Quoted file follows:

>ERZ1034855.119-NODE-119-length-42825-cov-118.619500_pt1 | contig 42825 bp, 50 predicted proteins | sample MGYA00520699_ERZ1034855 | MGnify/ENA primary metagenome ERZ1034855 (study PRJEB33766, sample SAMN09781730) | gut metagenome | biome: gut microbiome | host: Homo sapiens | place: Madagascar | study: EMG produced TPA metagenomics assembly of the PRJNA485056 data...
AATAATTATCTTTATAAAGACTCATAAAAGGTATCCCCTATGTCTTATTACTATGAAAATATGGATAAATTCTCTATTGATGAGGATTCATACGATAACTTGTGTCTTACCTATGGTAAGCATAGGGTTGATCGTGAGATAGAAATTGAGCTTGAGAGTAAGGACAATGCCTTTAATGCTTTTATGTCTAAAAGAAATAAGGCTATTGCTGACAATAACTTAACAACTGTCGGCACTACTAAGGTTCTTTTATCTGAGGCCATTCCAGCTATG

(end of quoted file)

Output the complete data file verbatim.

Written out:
>ERZ1034855.119-NODE-119-length-42825-cov-118.619500_pt1 | contig 42825 bp, 50 predicted proteins | sample MGYA00520699_ERZ1034855 | MGnify/ENA primary metagenome ERZ1034855 (study PRJEB33766, sample SAMN09781730) | gut metagenome | biome: gut microbiome | host: Homo sapiens | place: Madagascar | study: EMG produced TPA metagenomics assembly of the PRJNA485056 data...
AATAATTATCTTTATAAAGACTCATAAAAGGTATCCCCTATGTCTTATTACTATGAAAATATGGATAAATTCTCTATTGATGAGGATTCATACGATAACTTGTGTCTTACCTATGGTAAGCATAGGGTTGATCGTGAGATAGAAATTGAGCTTGAGAGTAAGGACAATGCCTTTAATGCTTTTATGTCTAAAAGAAATAAGGCTATTGCTGACAATAACTTAACAACTGTCGGCACTACTAAGGTTCTTTTATCTGAGGCCATTCCAGCTATG